The day the iPhone opened for sale

Why are you buying iPhone 11 when the iPhone 8 is still very good? A lot of people don't really have the answers.

My wife, probably like many other modern women, often stood in front of her huge closet and lamented that there was nothing to wear tomorrow.

Today social media hear all you want, you just accidentally search for something on google, in the blink of an eye those things are flooded in your "news feed". My wife, as usual, has a ton of rich fashion resources available on social media, including shoes, sandals, clothes, handbags, cosmetics and makeup. Just a message is delivered to the site.

Every time she saw something good and new she couldn't hold it back, so the closet's size increased dramatically. But with a world like ours, what you have today is outdated.

I still fully sympathize with my wife. Only thing is the situation becomes very complicated, there seems to be no way out: new and outdated, purchased and bored or not used.

Marie Kondo is a Japanese living space arranger who is the protagonist of the popular reality TV series on Netflix. Marie's client: Kevin and his wife have been married for 5 years and have a 2-year-old girl and a 4-year-old boy. Like all couples with young children, the Kevin family is a mess, a messy warehouse, from the living room, bedroom to the kitchen.

The life of Kevin and his wife was stressful because he could not arrange housework, children to focus on work. They argue, quarrel, sulk, despair, and don't know how to get out of that tragedy. Kevin's family decided to ask Kondo.

Kondo arrives at Kevin's house on a weekend. The kitchen was full of untidy chopsticks and pots, dirty and clean clothes littered the bedroom floor and in bed, toys splashed in the children's room, the warehouse was full of items on shelves and floors.

The first thing Kondo suggested to the couple was to sit still, close their eyes, be still and think about their loving home. After a moment of silence, his wife Kevin tearfully said we had never done that, we just ran around, frustrated, arguing and arguing the night.

Kondo then asked Kevin and his wife to dump all their clothes in the middle of the house into two piles, one pile of his wife and one pile of Kevin. As usual, Kevin's wife was probably 5 times taller than Kevin's. Kevin's wife said it was embarrassing but if I didn't buy it then I have nothing to wear.

Kondo laughed, reminded Kevin's wife to pick up an item and asked, do you love it, is it special for you, does it bring joy to you when you bring it, does it make you so personal, your style and make you satisfied? If yes, keep it, otherwise set it aside, gently and say, clothes thank you.

If you're wondering, Kondo will ask, when was the last time you wore it, how many times did you wear in the past year. After a while, the wife's stuff was only 1/3, and her husband was only half left. The extra clothes Kondo suggested they sold were liquidated or donated to charity. Similarly, they handle kitchen and storage.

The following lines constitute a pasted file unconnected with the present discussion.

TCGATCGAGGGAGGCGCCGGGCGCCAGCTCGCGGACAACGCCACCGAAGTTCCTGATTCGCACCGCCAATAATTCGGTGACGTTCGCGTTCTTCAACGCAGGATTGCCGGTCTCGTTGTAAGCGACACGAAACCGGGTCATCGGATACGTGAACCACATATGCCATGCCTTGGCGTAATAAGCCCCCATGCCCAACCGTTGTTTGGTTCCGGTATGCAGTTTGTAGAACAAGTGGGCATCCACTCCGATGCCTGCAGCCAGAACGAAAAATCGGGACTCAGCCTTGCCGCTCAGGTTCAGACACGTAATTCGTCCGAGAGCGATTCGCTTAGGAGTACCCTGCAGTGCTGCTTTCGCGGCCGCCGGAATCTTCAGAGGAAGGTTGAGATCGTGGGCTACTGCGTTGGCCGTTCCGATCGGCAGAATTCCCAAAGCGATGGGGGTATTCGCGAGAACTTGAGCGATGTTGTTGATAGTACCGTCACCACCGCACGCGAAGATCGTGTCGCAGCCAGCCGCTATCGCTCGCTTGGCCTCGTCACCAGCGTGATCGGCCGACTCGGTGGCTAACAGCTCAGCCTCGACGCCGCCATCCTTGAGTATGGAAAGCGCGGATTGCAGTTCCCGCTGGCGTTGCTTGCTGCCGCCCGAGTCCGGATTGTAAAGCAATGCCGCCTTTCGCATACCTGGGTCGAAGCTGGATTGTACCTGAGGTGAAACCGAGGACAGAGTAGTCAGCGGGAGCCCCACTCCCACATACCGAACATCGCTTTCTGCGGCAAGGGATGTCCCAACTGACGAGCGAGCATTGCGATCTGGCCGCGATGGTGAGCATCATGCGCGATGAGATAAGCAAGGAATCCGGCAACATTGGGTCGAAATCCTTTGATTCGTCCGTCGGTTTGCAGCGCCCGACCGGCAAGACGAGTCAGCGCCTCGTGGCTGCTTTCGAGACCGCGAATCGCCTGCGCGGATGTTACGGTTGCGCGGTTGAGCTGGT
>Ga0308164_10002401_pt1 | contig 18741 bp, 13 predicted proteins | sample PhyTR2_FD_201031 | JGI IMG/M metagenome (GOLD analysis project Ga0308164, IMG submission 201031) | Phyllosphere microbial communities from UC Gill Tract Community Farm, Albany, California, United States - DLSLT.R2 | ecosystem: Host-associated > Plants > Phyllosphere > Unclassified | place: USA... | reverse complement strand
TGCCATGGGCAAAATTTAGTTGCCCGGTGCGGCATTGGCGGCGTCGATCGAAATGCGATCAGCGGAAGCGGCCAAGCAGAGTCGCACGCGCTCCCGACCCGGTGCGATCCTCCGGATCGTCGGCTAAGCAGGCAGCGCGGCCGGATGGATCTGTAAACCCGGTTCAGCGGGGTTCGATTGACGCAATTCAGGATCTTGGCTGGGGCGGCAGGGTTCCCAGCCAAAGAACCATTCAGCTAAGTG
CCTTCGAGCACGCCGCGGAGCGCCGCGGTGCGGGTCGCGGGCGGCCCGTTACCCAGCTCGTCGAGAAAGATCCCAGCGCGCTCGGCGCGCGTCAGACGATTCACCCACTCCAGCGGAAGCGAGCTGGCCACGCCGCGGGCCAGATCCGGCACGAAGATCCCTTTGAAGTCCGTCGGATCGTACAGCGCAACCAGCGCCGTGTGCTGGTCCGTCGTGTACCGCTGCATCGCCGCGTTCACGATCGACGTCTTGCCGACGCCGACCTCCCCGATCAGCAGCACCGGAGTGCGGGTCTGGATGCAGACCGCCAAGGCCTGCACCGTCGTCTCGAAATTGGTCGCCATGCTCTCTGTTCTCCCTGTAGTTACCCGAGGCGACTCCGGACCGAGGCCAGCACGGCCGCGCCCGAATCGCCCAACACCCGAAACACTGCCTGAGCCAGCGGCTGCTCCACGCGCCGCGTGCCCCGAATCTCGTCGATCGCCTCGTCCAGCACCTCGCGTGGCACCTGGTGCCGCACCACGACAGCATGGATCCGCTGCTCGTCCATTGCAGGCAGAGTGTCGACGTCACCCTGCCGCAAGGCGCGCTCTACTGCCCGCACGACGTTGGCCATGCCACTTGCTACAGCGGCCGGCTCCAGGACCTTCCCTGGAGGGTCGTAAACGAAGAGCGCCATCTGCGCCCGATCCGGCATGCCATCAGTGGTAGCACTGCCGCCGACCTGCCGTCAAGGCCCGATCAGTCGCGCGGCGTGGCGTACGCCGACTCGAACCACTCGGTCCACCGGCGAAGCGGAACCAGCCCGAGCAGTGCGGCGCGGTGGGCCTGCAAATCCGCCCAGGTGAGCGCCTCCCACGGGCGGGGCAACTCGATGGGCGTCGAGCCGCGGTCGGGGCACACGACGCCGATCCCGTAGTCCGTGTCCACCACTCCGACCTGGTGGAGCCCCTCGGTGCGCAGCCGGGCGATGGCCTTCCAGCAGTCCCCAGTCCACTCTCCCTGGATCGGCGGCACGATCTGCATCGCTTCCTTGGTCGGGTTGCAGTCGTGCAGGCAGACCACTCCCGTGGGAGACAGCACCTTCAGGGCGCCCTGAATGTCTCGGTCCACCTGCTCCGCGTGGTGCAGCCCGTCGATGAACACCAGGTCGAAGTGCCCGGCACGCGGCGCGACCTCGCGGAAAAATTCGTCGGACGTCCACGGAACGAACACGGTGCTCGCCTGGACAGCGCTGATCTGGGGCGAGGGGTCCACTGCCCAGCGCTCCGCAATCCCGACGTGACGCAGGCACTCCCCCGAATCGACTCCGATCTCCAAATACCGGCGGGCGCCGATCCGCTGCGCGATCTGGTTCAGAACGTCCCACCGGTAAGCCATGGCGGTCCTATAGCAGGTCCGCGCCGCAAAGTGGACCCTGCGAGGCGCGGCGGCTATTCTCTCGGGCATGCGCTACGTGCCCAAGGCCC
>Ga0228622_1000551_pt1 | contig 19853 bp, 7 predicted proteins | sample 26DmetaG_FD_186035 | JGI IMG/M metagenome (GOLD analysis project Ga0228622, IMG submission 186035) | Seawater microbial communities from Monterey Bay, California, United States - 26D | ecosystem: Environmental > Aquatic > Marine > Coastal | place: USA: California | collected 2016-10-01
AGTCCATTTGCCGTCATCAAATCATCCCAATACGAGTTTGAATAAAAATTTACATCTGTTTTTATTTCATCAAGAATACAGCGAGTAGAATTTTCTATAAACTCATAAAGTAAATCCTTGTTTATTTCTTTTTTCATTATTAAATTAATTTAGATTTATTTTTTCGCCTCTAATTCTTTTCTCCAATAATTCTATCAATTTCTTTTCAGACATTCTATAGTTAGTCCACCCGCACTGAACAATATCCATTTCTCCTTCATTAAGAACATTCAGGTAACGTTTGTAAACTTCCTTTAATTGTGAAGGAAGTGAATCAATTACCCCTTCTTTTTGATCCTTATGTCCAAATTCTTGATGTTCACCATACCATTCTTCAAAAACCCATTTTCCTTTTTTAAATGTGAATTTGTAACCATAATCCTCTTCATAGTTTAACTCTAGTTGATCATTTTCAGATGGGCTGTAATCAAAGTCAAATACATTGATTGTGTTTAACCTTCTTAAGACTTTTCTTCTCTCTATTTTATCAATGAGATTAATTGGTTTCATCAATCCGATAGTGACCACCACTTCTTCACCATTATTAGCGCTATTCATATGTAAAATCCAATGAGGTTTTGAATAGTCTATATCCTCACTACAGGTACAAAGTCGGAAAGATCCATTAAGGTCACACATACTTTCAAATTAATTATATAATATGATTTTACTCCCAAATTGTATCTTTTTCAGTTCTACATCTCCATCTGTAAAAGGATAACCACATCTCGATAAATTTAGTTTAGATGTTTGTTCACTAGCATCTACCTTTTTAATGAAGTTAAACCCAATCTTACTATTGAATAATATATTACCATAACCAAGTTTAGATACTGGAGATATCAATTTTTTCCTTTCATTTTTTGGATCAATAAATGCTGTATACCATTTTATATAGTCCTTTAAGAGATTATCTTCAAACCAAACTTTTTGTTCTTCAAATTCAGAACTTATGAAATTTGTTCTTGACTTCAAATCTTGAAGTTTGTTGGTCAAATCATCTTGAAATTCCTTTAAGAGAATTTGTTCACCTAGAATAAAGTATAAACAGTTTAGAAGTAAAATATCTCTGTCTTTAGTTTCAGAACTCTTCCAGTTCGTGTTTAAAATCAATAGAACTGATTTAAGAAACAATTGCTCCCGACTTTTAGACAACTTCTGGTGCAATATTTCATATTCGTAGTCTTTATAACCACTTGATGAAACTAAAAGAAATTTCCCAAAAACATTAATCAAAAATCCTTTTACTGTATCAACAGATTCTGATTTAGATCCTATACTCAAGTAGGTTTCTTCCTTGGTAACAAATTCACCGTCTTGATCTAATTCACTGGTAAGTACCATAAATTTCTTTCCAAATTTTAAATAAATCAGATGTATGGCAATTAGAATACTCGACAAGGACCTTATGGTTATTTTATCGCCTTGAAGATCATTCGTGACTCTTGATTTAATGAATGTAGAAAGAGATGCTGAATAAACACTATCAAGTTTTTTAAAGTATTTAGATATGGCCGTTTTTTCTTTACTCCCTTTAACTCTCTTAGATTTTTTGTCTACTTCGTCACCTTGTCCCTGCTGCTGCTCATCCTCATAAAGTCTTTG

In fact, we buy a lot of things we think we need but are not. Clothes today we change it when it is out of social value, not because it is out of use, a great waste is burdening us.

The reason is that we are forced to buy things we don't need. It is no one else other than marketing and advertising that are the culprits that cloud our environment.

Although I am a long-time marketer, I have to confess sometimes that what people are out there in terms of their living standards, the lifestyle is mostly bullshit.

You rush in to buy shoes they call new fads, clothes they think are trendy, expensive technology toys, you get rid of almost brand-new shoes, piled up in cabinets of suits wings only wear a few times because people think they are outdated, you queue up and pay unreasonably high prices to get the latest iPhone ... Those are nonsense.

There is a world famous project called Project 333. Courney is an energetic woman who works at a company office, which requires her to communicate a lot. Tired of having to follow the fashion trend, Courney composed 33 of his favorite items to wear and changed them for 3 months. In fact, no one realized that Courney only had 33 items in a row, over and over again during that period, and everyone thought Courney was bargaining for a large closet. From there Courney challenged other friends to do the same and it spread into a movement, living more with less things around you.

After only 1 month, Kevin and his wife's life changed completely, from the kitchen to the storage room and the bedroom, especially since they made folding clothes every night a fun thing for them. The house is tidy, they love each other more and life is worth living.

Following this same principle, my wife and I started to filter our belongings, and it was surprising that my unused portion was as much as my wife's, they were not only clothes but also books, magazines, tools, technology stuff. We share all of that supplies with our brothers, friends and family members. The house naturally widened to ten square meters.

After that, every time we buy things, we consider whether it is really necessary or really makes our life happy, meaningful and affordable. Sometimes we buy something of value, but make sure it's good and lasts for a long time.

Be minimalist. We always ask why the salary is not enough to live, the cost is increasingly expensive, the overtime, extra money makes us so tired while every night we or our wife stand in front of our wardrobe full of charcoal not knowing what to wear, looking around my friends on the phone and then I have not, our race is not over. But as soon as our needs decrease, life becomes easier and more spacious right in front of us.

Pham Vu Tung